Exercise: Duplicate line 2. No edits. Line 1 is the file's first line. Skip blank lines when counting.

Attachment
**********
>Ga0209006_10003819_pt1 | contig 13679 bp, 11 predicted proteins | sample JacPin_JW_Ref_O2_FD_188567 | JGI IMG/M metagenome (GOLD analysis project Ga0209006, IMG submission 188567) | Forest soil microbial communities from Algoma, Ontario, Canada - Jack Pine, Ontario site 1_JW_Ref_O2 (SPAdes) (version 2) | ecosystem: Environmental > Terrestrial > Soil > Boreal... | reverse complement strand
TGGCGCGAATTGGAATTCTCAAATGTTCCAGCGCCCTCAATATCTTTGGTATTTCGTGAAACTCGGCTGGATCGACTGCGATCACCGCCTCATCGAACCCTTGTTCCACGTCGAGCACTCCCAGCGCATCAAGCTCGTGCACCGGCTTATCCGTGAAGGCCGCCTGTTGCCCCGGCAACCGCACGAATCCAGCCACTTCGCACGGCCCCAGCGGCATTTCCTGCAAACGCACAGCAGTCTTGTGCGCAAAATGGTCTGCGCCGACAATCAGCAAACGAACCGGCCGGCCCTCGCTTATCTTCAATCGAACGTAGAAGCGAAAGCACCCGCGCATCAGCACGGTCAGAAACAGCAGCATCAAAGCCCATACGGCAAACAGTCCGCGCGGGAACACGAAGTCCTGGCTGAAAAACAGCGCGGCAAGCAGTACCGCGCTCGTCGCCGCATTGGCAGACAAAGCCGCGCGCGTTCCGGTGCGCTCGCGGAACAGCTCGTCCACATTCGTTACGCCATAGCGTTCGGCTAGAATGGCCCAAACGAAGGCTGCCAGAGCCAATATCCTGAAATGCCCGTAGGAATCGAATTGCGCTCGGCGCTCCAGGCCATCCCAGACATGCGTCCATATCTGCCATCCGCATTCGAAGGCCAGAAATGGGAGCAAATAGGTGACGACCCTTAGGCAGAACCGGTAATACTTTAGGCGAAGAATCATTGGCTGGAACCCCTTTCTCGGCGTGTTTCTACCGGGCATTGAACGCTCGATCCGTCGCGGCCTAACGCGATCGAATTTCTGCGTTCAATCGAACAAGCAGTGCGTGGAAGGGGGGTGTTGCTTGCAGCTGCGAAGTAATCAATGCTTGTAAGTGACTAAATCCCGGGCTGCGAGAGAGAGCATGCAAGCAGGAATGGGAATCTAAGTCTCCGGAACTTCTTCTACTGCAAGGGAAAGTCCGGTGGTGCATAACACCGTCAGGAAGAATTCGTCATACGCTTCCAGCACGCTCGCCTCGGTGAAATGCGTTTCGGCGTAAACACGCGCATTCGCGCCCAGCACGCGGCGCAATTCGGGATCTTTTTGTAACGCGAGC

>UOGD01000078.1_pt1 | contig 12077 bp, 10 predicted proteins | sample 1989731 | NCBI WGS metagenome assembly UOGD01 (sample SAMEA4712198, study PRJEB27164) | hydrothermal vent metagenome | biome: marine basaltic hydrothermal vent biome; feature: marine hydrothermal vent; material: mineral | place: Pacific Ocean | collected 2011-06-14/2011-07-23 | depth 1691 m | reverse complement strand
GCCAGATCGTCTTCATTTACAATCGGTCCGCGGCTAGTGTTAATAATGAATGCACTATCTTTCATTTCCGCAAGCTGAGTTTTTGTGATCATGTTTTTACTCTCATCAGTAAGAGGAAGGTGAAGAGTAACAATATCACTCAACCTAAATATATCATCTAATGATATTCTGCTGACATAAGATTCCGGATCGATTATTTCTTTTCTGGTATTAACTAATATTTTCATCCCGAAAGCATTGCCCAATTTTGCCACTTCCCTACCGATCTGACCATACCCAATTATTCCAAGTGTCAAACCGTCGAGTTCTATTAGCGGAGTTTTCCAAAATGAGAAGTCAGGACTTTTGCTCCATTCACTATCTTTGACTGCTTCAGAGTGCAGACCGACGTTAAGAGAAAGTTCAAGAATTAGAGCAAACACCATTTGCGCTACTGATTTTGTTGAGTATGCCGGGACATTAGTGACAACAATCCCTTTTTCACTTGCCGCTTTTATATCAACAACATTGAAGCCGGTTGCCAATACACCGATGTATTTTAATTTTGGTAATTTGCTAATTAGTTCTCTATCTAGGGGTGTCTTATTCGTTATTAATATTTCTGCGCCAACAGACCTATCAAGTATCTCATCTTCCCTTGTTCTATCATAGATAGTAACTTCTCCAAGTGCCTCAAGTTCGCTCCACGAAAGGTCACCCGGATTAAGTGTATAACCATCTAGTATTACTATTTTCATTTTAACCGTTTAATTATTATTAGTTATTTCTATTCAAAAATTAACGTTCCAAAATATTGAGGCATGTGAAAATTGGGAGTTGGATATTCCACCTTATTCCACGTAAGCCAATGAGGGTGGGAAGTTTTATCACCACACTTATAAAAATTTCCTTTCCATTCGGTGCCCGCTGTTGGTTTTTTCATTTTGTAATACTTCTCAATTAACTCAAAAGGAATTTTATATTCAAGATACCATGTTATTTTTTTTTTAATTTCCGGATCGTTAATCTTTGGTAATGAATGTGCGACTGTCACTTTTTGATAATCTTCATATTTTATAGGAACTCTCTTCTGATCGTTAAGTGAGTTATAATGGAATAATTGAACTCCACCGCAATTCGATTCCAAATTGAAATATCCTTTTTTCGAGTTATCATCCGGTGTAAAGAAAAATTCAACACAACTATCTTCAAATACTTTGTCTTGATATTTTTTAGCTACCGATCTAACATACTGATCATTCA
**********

TGGCGCGAATTGGAATTCTCAAATGTTCCAGCGCCCTCAATATCTTTGGTATTTCGTGAAACTCGGCTGGATCGACTGCGATCACCGCCTCATCGAACCCTTGTTCCACGTCGAGCACTCCCAGCGCATCAAGCTCGTGCACCGGCTTATCCGTGAAGGCCGCCTGTTGCCCCGGCAACCGCACGAATCCAGCCACTTCGCACGGCCCCAGCGGCATTTCCTGCAAACGCACAGCAGTCTTGTGCGCAAAATGGTCTGCGCCGACAATCAGCAAACGAACCGGCCGGCCCTCGCTTATCTTCAATCGAACGTAGAAGCGAAAGCACCCGCGCATCAGCACGGTCAGAAACAGCAGCATCAAAGCCCATACGGCAAACAGTCCGCGCGGGAACACGAAGTCCTGGCTGAAAAACAGCGCGGCAAGCAGTACCGCGCTCGTCGCCGCATTGGCAGACAAAGCCGCGCGCGTTCCGGTGCGCTCGCGGAACAGCTCGTCCACATTCGTTACGCCATAGCGTTCGGCTAGAATGGCCCAAACGAAGGCTGCCAGAGCCAATATCCTGAAATGCCCGTAGGAATCGAATTGCGCTCGGCGCTCCAGGCCATCCCAGACATGCGTCCATATCTGCCATCCGCATTCGAAGGCCAGAAATGGGAGCAAATAGGTGACGACCCTTAGGCAGAACCGGTAATACTTTAGGCGAAGAATCATTGGCTGGAACCCCTTTCTCGGCGTGTTTCTACCGGGCATTGAACGCTCGATCCGTCGCGGCCTAACGCGATCGAATTTCTGCGTTCAATCGAACAAGCAGTGCGTGGAAGGGGGGTGTTGCTTGCAGCTGCGAAGTAATCAATGCTTGTAAGTGACTAAATCCCGGGCTGCGAGAGAGAGCATGCAAGCAGGAATGGGAATCTAAGTCTCCGGAACTTCTTCTACTGCAAGGGAAAGTCCGGTGGTGCATAACACCGTCAGGAAGAATTCGTCATACGCTTCCAGCACGCTCGCCTCGGTGAAATGCGTTTCGGCGTAAACACGCGCATTCGCGCCCAGCACGCGGCGCAATTCGGGATCTTTTTGTAACGCGAGC